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Publication numberUS7427776 B2
Publication typeGrant
Application numberUS 10/961,507
Publication dateSep 23, 2008
Filing dateOct 7, 2004
Priority dateOct 7, 2004
Fee statusPaid
Also published asCN100550427C, CN101036232A, EP1836730A1, US20060079037, WO2006041578A1
Publication number10961507, 961507, US 7427776 B2, US 7427776B2, US-B2-7427776, US7427776 B2, US7427776B2
InventorsRandy Hoffman, Peter Mardilovich, Hai Chiang
Original AssigneeHewlett-Packard Development Company, L.P.
Export CitationBiBTeX, EndNote, RefMan
External Links: USPTO, USPTO Assignment, Espacenet
Thin-film transistor and methods
US 7427776 B2
Abstract
A thin-film transistor (TFT) is fabricated by providing a substrate, depositing and patterning a metal gate, anodizing the patterned metal gate to form a gate dielectric on the metal gate, depositing and patterning a channel layer comprising a multi-cation oxide over at least a portion of the gate dielectric, and depositing and patterning a conductive source and conductive drain spaced apart from each other and disposed in contact with the channel layer.
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Claims(70)
1. A method for fabricating a thin-film transistor (TFT), comprising the steps of:
a) providing a substrate,
b) depositing and patterning a metal gate adapted to be anodized,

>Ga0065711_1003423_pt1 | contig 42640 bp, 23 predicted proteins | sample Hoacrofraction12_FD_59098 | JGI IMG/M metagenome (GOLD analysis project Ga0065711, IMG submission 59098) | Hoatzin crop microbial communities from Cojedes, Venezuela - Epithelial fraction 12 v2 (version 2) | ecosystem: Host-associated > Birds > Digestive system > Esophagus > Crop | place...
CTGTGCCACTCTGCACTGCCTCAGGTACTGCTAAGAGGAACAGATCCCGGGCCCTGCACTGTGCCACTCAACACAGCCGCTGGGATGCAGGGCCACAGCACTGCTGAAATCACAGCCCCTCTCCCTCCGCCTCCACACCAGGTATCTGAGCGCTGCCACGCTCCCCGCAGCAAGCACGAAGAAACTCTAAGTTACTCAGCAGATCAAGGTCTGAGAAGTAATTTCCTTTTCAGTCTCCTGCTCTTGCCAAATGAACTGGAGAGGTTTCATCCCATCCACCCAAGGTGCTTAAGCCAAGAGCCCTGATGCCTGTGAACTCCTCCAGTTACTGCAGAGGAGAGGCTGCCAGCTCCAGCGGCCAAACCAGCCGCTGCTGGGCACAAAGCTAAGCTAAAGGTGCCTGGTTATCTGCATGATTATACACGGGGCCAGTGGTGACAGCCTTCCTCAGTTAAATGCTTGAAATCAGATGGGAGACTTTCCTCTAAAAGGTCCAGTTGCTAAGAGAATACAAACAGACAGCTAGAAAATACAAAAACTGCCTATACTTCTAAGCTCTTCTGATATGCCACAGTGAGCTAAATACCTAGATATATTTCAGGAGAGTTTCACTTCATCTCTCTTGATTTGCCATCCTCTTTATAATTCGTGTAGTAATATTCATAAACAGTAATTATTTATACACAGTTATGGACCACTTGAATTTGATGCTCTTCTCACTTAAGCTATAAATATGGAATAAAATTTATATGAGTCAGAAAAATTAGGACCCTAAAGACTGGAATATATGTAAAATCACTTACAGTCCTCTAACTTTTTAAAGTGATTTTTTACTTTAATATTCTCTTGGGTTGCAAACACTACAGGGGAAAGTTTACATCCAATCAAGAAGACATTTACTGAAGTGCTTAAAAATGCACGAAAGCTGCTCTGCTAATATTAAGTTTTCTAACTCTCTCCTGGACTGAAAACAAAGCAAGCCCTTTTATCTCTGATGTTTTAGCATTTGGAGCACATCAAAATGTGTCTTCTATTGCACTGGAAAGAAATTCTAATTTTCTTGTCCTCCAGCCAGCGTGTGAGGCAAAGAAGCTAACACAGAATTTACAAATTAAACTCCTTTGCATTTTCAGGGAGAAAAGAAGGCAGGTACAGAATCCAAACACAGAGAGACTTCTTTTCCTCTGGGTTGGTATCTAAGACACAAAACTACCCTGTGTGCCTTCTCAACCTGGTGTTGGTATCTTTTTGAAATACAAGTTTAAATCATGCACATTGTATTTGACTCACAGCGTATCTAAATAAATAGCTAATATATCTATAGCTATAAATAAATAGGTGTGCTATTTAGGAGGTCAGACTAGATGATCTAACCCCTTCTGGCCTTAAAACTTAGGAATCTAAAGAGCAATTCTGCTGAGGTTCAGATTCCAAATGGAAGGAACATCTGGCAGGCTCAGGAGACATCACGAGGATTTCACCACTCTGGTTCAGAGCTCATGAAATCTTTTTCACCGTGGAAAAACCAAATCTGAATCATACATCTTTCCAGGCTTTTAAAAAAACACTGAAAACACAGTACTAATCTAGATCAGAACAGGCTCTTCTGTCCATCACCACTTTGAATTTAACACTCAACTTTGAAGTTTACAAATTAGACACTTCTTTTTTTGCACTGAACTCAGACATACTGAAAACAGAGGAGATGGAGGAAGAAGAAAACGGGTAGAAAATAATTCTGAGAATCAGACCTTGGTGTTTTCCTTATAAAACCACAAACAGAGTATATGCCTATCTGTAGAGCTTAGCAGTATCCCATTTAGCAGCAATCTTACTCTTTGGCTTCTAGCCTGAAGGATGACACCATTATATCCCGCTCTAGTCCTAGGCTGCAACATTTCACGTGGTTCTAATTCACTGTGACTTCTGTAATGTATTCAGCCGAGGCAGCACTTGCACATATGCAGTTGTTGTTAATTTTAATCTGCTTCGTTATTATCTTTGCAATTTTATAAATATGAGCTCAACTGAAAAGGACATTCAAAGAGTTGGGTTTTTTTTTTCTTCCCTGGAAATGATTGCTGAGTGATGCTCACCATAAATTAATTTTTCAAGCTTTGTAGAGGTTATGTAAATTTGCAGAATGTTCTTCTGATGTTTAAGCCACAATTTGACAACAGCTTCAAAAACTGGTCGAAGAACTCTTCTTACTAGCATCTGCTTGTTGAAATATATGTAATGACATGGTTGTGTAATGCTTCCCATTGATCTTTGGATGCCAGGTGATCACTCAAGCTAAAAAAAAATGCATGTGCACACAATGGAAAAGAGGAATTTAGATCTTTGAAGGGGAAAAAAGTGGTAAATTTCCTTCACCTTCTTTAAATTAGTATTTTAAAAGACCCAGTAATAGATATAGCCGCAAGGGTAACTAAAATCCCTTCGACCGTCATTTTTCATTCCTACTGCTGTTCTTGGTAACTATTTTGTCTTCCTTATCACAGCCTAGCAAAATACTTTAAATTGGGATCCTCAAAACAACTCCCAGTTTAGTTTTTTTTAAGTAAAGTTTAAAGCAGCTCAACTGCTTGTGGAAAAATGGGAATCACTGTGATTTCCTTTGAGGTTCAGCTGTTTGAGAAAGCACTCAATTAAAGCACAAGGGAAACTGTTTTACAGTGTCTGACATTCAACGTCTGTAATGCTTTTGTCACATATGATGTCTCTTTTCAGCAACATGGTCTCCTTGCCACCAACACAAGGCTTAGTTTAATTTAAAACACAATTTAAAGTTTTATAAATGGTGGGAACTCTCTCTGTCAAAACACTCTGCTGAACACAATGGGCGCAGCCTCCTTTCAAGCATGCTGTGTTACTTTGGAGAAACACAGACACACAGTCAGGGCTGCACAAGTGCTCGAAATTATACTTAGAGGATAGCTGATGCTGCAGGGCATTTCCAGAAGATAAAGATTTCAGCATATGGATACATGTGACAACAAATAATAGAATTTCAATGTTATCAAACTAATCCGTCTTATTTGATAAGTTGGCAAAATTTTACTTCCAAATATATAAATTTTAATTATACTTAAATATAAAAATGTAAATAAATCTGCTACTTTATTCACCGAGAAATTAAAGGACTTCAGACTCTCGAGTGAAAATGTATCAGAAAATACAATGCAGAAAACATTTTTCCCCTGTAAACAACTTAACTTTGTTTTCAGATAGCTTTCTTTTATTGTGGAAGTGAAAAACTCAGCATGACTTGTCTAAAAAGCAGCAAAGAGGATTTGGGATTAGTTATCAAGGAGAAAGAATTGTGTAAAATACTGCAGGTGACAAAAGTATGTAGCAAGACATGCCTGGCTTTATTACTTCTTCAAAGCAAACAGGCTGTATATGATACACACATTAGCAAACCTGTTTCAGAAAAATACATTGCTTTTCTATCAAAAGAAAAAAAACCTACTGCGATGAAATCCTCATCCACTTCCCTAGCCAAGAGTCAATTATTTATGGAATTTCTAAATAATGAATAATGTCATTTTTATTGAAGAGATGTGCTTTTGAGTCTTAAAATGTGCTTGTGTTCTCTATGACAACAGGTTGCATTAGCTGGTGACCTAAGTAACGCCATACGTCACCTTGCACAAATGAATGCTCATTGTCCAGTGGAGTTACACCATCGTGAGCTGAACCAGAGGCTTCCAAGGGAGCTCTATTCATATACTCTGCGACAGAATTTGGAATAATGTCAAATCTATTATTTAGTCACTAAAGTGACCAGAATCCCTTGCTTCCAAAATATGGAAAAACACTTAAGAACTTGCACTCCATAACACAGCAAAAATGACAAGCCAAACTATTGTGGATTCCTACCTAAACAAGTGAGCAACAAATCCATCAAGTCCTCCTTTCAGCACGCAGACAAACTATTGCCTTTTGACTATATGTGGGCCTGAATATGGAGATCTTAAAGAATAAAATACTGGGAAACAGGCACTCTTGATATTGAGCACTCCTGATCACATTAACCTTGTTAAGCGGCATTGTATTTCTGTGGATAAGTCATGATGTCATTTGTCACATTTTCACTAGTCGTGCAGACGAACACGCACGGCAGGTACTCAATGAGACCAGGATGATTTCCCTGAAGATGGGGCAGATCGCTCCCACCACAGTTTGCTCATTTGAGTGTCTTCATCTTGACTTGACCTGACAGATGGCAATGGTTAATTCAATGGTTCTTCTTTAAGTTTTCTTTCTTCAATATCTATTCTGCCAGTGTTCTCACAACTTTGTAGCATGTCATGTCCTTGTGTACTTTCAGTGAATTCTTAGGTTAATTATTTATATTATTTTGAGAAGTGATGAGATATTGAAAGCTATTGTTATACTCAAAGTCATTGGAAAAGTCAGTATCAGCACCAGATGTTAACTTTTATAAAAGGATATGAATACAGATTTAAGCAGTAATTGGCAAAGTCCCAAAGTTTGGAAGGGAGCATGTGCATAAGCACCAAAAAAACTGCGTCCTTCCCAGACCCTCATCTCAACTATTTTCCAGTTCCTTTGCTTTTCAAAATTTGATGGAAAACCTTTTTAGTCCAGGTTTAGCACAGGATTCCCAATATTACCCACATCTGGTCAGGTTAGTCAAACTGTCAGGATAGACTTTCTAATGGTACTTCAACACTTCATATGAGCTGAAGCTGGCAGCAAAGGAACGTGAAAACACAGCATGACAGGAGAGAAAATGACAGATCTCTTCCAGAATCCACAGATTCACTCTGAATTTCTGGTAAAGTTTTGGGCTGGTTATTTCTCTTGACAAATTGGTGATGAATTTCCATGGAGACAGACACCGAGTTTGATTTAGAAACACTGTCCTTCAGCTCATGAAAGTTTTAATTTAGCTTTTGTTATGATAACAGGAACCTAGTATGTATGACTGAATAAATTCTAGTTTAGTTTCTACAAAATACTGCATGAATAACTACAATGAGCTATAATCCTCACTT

c) anodizing the patterned metal gate to form a gate dielectric on the metal gate,
d) depositing and patterning a channel layer comprising a multi-cation oxide inorganic material over at least a portion of the gate dielectric, and
e) depositing and patterning a conductive source and conductive drain spaced apart from each other and disposed in contact with the channel layer.
2. The method of claim 1, further comprising the step of annealing after forming a gate dielectric on the metal gate.
3. The method of claim 1, further comprising the step of annealing after depositing the channel layer comprising a multi-cation oxide.
4. The method of claim 1, further comprising the step of annealing after patteming the channel layer comprising a multi-cation oxide.
5. The method of claim 1, wherein the substrate provided is flexible.
6. The method of claim 1, wherein the substrate provided is substantially transparent.
7. The method of claim 1, wherein the substrate provided comprises a polyimide.
8. The method of claim 1, wherein the steps are performed at temperatures equal to or less than about 400 degrees C.
9. The method of claim 1, wherein the steps are performed at temperatures equal to or less than about 125 degrees C.
10. The method of claim 1, wherein the steps are performed in the order recited.
11. The method of claim 1, wherein the multi-cation oxide comprises a mixed oxide of two or more cations of groups 11, 12, 13, 14, and 15 of the periodic table.
12. The method of claim 1, wherein the multi-cation oxide comprises a mixed oxide including two or more cations selected from the list consisting of copper, silver, lead, germanium, antimony, gallium, cadmium, zinc, indium, and tin.
13. The method of claim 1, wherein the muiti-cation oxide comprises a mixed oxide including two or more cations selected from the list consisting of gallium, cadmium, zinc, indium, and tin.
14. The method of claim 1, wherein the multi-cation oxide comprises zinc-indium oxide.
15. The method of claim 14, wherein the zinc-indium oxide has an atomic ratio of zinc to indium between about 1:1 and about 1:8.
16. The method of claim 14, wherein the zinc-indium oxide has an atomic ratio of zinc to indium between about 1:2 and about 1:6.
17. The method of claim 14, wherein the zinc-indium oxide has an atomic ratio of zinc to indium of about 1:4.
18. The method of claim 1, wherein the multi-cation oxide is amorphous.